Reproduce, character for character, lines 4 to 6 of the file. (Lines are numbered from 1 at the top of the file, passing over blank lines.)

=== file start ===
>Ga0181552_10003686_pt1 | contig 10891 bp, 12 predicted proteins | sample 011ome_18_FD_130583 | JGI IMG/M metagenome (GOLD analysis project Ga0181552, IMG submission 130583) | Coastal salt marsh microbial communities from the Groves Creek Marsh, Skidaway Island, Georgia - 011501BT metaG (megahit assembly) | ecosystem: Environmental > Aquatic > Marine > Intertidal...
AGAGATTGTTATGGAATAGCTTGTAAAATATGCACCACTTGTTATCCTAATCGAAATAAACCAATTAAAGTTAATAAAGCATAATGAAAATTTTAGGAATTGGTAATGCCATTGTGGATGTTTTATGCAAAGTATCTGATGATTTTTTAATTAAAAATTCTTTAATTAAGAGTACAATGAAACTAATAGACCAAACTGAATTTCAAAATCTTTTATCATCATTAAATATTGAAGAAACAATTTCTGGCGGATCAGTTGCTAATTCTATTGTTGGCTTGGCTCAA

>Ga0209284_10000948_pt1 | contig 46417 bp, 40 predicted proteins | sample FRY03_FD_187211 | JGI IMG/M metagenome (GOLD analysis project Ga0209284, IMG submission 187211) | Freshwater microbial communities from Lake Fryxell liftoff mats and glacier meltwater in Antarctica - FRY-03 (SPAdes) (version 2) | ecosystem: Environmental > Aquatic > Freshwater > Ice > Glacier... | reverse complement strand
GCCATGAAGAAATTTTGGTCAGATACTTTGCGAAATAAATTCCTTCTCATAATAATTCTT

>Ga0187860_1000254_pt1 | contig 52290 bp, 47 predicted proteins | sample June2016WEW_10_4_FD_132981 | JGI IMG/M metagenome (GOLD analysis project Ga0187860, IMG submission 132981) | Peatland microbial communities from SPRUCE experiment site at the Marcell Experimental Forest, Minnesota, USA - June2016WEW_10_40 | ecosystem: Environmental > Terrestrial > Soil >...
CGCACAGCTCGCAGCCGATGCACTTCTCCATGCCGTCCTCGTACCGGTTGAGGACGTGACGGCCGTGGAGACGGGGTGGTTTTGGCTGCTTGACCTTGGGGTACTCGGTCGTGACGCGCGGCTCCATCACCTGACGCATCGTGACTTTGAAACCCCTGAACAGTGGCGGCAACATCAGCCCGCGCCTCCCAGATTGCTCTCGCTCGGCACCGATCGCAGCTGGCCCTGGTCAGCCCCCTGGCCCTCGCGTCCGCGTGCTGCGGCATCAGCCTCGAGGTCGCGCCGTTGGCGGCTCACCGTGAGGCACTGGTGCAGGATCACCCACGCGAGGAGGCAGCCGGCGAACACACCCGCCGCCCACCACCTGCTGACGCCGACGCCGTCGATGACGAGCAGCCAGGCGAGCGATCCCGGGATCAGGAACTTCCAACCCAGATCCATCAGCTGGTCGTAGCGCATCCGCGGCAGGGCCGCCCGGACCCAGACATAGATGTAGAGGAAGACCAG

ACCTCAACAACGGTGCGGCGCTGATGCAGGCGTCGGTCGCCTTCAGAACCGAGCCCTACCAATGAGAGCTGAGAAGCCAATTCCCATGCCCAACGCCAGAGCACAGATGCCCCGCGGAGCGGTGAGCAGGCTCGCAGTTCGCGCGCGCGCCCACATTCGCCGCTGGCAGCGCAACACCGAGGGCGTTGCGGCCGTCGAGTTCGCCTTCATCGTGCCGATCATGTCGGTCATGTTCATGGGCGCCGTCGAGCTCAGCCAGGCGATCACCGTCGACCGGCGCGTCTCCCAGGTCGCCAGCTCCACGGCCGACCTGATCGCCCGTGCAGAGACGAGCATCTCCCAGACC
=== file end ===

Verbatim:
GCCATGAAGAAATTTTGGTCAGATACTTTGCGAAATAAATTCCTTCTCATAATAATTCTT

>Ga0187860_1000254_pt1 | contig 52290 bp, 47 predicted proteins | sample June2016WEW_10_4_FD_132981 | JGI IMG/M metagenome (GOLD analysis project Ga0187860, IMG submission 132981) | Peatland microbial communities from SPRUCE experiment site at the Marcell Experimental Forest, Minnesota, USA - June2016WEW_10_40 | ecosystem: Environmental > Terrestrial > Soil >...
CGCACAGCTCGCAGCCGATGCACTTCTCCATGCCGTCCTCGTACCGGTTGAGGACGTGACGGCCGTGGAGACGGGGTGGTTTTGGCTGCTTGACCTTGGGGTACTCGGTCGTGACGCGCGGCTCCATCACCTGACGCATCGTGACTTTGAAACCCCTGAACAGTGGCGGCAACATCAGCCCGCGCCTCCCAGATTGCTCTCGCTCGGCACCGATCGCAGCTGGCCCTGGTCAGCCCCCTGGCCCTCGCGTCCGCGTGCTGCGGCATCAGCCTCGAGGTCGCGCCGTTGGCGGCTCACCGTGAGGCACTGGTGCAGGATCACCCACGCGAGGAGGCAGCCGGCGAACACACCCGCCGCCCACCACCTGCTGACGCCGACGCCGTCGATGACGAGCAGCCAGGCGAGCGATCCCGGGATCAGGAACTTCCAACCCAGATCCATCAGCTGGTCGTAGCGCATCCGCGGCAGGGCCGCCCGGACCCAGACATAGATGTAGAGGAAGACCAG